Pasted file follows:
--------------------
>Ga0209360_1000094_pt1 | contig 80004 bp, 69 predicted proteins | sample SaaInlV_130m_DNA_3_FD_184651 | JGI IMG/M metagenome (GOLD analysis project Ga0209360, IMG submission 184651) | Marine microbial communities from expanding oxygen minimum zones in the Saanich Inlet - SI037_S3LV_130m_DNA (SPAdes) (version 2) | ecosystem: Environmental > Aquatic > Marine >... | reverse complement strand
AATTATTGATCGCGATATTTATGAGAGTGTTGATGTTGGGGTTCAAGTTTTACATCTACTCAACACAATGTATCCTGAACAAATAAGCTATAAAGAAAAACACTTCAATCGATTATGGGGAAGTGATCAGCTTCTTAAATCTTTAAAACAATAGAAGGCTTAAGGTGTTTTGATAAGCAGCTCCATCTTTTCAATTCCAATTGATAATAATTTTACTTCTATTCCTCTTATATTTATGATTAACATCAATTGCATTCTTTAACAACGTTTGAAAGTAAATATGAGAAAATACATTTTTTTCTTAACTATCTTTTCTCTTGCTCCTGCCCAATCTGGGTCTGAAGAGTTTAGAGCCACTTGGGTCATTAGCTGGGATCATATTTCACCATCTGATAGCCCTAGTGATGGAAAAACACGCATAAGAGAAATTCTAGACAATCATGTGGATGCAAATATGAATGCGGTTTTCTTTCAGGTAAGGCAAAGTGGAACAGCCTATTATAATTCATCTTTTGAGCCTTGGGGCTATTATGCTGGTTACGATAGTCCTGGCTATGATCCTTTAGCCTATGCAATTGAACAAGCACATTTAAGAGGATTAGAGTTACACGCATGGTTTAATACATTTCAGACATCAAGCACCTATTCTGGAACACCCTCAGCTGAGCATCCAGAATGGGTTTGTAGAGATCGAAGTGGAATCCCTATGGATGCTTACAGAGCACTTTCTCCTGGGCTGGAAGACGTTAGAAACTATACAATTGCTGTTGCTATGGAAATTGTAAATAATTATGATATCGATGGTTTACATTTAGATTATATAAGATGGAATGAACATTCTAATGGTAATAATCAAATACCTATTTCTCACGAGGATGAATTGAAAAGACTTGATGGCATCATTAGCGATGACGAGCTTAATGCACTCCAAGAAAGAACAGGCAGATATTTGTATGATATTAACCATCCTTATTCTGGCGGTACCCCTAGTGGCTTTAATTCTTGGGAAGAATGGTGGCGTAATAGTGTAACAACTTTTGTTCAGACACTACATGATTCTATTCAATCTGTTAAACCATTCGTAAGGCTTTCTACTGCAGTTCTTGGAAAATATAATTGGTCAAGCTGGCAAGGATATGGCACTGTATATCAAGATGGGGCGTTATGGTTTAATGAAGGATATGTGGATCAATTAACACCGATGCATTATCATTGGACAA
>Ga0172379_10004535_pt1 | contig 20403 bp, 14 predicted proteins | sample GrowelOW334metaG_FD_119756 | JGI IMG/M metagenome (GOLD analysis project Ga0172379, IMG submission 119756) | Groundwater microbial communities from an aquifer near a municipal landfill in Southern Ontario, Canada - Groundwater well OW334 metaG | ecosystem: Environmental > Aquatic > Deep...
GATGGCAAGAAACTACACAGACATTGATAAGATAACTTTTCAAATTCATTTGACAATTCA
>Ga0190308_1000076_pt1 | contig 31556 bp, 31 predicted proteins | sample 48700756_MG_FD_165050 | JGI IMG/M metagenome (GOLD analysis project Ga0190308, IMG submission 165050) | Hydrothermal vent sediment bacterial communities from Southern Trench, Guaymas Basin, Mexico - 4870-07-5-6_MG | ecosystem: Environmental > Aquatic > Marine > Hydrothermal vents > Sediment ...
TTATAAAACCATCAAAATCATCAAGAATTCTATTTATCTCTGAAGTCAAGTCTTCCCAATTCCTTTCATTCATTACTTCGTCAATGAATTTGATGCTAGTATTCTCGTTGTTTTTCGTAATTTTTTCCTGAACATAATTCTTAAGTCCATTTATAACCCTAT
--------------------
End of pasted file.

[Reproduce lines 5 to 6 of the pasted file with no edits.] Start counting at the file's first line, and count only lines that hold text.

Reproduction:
>Ga0190308_1000076_pt1 | contig 31556 bp, 31 predicted proteins | sample 48700756_MG_FD_165050 | JGI IMG/M metagenome (GOLD analysis project Ga0190308, IMG submission 165050) | Hydrothermal vent sediment bacterial communities from Southern Trench, Guaymas Basin, Mexico - 4870-07-5-6_MG | ecosystem: Environmental > Aquatic > Marine > Hydrothermal vents > Sediment ...
TTATAAAACCATCAAAATCATCAAGAATTCTATTTATCTCTGAAGTCAAGTCTTCCCAATTCCTTTCATTCATTACTTCGTCAATGAATTTGATGCTAGTATTCTCGTTGTTTTTCGTAATTTTTTCCTGAACATAATTCTTAAGTCCATTTATAACCCTAT